There is also a group of new arrivals who are actively looking for language coaching activities themselves. An example of an online language coaching activity is the coronavirus initiative called Kletsmaatjes. Kletsmaatjes (Chat Buddies) is an online form of language coaching for which a multitude of new arrivals had already signed up within a few days of launching; this number has since increased to more than 900. Many new arrivals are eager to keep speaking Dutch and maintain contact. 'I really want to practise my Dutch, but I spend all day indoors at the moment. Who can help me?' was a typical call for help from new arrivals currently staying at an asylum seekers' centre. It is striking that many of the volunteers applying to be Chat Buddies are younger than the regular language coaches. Some of them even seem to prefer the increased flexibility of online language coaching. Presently, Het Begint met Taal is investigating the exact target audiences of Chat Buddies.
 

The importance of digital skills

The importance of digital skills in our society has become painfully apparent in the current situation. This fact is especially true of new arrivals, who are more liable to miss out in the current 'remote' society. Possible reasons include insecurity about digital tools, lack of a properly functioning telephone or tablet or a poor Wi-Fi signal. There are also many volunteers who are unable or unwilling to provide online language coaching, either because they cannot handle digital tools or because they dislike online language coaching. This problem is particularly prevalent among organisations with a lot of older volunteers.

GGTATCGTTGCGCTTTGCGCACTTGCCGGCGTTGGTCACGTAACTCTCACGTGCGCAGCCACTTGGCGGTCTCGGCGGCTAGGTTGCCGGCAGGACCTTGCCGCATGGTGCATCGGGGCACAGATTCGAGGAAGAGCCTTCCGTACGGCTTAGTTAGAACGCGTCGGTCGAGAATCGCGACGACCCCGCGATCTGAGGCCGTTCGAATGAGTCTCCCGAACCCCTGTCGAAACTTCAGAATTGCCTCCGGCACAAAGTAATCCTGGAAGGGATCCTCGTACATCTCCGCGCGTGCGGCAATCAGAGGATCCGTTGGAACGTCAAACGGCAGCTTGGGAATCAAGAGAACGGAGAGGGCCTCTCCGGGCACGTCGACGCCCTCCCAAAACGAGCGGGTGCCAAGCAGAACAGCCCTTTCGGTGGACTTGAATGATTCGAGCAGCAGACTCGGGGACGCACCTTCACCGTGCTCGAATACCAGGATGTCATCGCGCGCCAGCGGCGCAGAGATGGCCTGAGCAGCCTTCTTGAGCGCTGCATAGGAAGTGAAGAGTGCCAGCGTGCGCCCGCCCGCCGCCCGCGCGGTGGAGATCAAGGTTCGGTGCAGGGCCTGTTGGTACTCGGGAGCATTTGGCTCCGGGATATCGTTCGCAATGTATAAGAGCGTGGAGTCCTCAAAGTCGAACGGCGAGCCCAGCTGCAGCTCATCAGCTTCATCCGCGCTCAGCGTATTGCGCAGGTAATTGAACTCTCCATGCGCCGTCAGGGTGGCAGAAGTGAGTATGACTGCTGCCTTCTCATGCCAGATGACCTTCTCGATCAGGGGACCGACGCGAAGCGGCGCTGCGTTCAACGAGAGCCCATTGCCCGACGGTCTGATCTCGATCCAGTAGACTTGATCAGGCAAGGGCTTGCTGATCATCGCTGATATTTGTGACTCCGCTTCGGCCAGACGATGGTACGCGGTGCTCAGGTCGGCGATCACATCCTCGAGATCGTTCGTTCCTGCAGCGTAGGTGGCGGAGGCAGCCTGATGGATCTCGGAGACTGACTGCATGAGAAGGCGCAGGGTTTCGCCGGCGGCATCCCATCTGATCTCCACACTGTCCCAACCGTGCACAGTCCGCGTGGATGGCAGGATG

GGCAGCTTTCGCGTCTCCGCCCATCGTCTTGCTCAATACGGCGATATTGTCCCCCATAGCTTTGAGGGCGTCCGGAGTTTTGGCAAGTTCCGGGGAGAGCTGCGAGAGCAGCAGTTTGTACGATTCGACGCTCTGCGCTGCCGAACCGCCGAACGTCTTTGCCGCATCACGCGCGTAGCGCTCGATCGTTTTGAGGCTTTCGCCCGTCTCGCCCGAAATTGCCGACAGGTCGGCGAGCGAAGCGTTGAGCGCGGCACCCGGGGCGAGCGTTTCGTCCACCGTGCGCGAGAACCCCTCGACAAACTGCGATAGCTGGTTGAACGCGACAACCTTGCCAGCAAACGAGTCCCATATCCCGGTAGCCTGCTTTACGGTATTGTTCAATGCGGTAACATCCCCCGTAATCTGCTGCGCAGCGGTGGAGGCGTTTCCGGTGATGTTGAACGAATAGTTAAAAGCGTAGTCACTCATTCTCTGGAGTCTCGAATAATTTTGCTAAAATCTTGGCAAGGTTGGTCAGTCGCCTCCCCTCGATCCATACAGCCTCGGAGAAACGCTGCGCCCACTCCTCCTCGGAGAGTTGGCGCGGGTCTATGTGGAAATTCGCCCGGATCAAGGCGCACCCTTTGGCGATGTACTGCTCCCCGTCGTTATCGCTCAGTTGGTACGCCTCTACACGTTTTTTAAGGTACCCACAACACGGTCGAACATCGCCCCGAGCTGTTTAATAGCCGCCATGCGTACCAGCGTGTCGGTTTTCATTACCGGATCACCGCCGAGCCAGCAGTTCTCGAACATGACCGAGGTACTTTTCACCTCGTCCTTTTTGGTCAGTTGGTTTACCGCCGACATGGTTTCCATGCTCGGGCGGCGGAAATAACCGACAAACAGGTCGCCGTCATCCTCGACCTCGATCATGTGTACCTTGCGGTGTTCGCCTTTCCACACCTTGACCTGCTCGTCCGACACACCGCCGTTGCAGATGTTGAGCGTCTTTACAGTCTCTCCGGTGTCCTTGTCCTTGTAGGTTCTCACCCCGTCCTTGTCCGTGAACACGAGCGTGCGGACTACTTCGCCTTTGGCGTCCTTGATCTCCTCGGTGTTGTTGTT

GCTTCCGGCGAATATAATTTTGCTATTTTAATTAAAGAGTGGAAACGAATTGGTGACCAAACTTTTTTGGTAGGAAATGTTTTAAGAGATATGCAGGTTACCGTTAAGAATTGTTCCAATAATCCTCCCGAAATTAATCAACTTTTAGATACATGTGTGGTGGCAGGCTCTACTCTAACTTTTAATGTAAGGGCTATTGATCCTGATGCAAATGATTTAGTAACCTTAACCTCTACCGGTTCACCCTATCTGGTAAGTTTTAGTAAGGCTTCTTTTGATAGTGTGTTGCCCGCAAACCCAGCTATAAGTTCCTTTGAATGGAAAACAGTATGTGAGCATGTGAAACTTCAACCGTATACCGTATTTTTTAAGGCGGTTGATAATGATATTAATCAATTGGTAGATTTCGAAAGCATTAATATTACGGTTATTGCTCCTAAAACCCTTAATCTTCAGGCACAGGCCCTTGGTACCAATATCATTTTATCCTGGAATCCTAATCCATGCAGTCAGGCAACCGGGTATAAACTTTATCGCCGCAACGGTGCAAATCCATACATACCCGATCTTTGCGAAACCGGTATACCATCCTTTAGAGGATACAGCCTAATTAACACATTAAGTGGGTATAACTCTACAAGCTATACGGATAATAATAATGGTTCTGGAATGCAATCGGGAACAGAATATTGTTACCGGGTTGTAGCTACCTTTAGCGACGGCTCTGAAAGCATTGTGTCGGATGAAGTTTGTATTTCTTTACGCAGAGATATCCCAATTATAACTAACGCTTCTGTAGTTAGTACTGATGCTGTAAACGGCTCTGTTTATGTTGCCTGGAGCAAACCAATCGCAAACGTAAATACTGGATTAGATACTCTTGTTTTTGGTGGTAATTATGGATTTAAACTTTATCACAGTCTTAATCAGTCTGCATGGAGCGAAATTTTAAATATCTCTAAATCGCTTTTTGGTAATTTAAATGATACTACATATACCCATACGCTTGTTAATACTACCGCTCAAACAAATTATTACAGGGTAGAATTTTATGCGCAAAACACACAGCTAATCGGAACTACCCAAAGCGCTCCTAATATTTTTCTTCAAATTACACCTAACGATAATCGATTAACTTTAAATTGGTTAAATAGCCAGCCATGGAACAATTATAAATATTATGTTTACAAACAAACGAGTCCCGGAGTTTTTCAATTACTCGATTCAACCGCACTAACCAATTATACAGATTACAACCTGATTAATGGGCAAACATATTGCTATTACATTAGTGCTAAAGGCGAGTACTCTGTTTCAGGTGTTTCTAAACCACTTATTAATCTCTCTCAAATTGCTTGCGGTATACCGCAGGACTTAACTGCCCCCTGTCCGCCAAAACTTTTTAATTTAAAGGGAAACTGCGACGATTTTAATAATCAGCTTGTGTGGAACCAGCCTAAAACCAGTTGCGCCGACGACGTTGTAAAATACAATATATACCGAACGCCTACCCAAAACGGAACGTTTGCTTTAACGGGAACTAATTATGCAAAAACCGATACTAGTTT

Added value of non-formal language coaching

All of us are presently experiencing the effects of having little or no visible or physical contact with others. Many are struggling with this change. Our society is becoming more and more digital, but actual contact is proving to be invaluable in our lives. The current situation also shows the key importance of accessible meetings between new arrivals and volunteers. Language coaching expands your world.
 

[1] Anderstaligen met een behoefte aan taalondersteuning [Non-native speakers in need of language support], ECBO (2020) https://www.hetbegintmettaal.nl/wp-content/uploads/2020/04/Notitie-nieuwkomers-laaggeletterdheid-20200329c-compressed.pdf